I used a fantastic recipe by Maurizio over at The Perfect Loaf. Because I’m not blessed/burdened with Maurizio’s memories of the focaccia he had as a child by the sea, I wasn’t attached to a particular flavor profile, and I very much wanted something with lots of tasty vegetables. I also wanted to put in some whole grains, which Maurizio does not use in this particular recipe.
I should also mention that, because of lack of foresight, I had less starter than Maurizio’s recipe requires, and nonetheless I got a nice rise in the oven, so I include the range in this post for your viewing pleasure.
|148g||Hard white flour||30.00%|
|10g||Extra virgin olive oil||2.00%|
|65-94g||Sourdough starter (100% hydration)||19.00%|
Another difference between Maurizio’s recipe and mine is that I caramelized my toppings ahead of time. I simply sautéed finely sliced red onion, garlic, and very thin slices of zucchini, potato, and sweet potato, until they were al-dente-ish. In the oven they finished caramelizing and the whole thing was done to perfection. The herbs–I used rosemary, parsley, cilantro, thin ribbons of kale and the green parts of a leek–I didn’t cook ahead of time, but I did massage them in olive oil.
For the remaining instructions, see Maurizio’s post. If you’re starting off with sourdough, you’ll need the detail and the pictures he has there will be helpful. If you’re already a seasoned sourdough baker, here’s the shorthand: you start by mixing the flour, the water, the salt, and the starter. I waited about 5-10 minutes until I added the oil, to no ill effect. Half an hour later, you start a series of four stretch-and-folds in 30-min intervals. The dough is very wet but you will see it develop gluten after the first s&f. You then place the dough in a well oiled 9×13 rectangular baker (do not skimp on the oil, amigos!) and stretch it every half hour to fill the pan, for two hours. You leave the whole thing alone, covered in a towel, for two hours, and then it becomes puffy and bubbly. Heat up oven to 450F, slather with olive oil, coarse salt, and your toppings, bake for 30-35 minutes, and you’re golden–and so is the focaccia!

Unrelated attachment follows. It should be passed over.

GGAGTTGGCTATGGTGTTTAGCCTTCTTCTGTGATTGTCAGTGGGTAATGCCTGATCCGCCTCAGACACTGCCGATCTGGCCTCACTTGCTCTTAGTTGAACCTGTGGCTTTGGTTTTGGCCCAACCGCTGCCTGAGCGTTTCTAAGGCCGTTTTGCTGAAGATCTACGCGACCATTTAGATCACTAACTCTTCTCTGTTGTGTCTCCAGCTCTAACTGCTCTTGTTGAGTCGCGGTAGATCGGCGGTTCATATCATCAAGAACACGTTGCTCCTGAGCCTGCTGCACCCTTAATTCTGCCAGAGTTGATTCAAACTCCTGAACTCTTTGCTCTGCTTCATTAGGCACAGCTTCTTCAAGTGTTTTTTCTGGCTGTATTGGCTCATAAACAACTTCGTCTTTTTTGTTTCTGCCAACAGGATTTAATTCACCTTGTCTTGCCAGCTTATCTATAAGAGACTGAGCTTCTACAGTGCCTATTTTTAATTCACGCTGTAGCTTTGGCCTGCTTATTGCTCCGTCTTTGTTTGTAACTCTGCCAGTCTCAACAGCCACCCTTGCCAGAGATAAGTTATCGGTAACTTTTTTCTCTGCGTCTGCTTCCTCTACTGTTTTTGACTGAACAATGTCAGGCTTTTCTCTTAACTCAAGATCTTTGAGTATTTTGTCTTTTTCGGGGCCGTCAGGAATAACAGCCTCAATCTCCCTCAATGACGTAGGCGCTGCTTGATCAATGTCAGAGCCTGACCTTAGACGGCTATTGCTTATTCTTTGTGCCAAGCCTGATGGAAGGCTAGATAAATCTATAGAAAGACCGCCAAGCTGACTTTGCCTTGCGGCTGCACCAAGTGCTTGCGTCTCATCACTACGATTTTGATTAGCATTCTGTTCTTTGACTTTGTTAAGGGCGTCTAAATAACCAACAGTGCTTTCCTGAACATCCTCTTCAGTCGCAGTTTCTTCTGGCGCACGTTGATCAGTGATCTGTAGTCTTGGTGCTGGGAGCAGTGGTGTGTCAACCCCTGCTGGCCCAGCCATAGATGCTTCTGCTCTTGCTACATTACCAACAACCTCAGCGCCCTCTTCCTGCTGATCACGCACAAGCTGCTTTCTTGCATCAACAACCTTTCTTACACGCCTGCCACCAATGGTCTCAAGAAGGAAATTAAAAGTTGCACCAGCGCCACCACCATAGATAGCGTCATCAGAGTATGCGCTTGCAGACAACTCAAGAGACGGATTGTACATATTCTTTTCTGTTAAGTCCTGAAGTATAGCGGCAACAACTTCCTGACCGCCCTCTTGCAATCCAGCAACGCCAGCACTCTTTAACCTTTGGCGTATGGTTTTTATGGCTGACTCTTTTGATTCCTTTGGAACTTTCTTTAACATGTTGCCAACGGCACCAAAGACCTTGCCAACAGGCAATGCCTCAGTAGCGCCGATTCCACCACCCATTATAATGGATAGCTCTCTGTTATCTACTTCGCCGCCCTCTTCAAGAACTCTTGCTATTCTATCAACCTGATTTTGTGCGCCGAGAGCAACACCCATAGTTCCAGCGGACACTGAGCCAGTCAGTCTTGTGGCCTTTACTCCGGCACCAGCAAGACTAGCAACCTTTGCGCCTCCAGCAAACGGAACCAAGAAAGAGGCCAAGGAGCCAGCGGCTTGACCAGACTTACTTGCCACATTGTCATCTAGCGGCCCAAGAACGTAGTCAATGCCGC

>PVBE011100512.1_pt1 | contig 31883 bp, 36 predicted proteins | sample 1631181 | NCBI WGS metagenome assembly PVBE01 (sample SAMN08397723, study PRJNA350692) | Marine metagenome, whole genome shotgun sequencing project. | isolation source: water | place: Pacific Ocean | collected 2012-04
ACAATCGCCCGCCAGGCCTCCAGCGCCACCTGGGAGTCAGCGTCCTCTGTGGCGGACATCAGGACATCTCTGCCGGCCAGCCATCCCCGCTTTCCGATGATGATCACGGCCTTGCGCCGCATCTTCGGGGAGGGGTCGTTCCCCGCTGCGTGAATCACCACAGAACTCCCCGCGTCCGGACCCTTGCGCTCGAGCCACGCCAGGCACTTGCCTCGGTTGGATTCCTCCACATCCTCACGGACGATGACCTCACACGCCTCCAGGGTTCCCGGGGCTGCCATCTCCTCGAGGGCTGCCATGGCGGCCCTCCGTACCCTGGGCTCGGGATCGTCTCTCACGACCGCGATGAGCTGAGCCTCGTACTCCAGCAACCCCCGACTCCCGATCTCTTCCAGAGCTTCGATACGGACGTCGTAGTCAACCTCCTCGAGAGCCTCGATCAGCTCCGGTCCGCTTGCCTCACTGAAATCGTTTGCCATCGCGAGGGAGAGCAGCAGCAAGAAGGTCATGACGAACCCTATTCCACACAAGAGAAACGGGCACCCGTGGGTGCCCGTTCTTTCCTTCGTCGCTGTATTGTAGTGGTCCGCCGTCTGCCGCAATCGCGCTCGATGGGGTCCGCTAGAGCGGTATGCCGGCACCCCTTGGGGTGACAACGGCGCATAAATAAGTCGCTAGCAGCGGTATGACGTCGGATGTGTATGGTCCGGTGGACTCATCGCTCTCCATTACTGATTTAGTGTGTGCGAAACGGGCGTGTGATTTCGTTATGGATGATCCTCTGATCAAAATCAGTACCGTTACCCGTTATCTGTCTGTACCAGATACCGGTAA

(I usually dislike when food bloggers go into lengthy stories about their recipes and cookware, but because my students might be reading this, I’ll tell you just this one: when I came to the U.S., I lived in a lovely rented apartment and had no furniture whatsoever, nor did I have a lot of cookware. Out of habit, as I often do, I invited my twenty seminar students for dinner and a movie, only to realize I had no dishes to serve my food in. I dashed out to the chi-chi cookery store in my neighborhood–no car, no bike, no idea where to go–and bought, among other emergency gear, this rectangular baker, which I’ve since used every time we’ve had guests. When my students arrived, we ate quiche and lots of salads and casseroles sitting on cushions on the floor, and there was much merriment.)
Anyway, back to the focaccia. Wait a few minutes and transfer it to a cooling rack, so the bottom stays crispy, and a few more minutes later you can cut into it.
I had tons of leftover herbs and kale. I put them in the food processor with a bit of raw tahini, garlic, orange juice, and water, and had a nice herby dip to serve with the focaccia.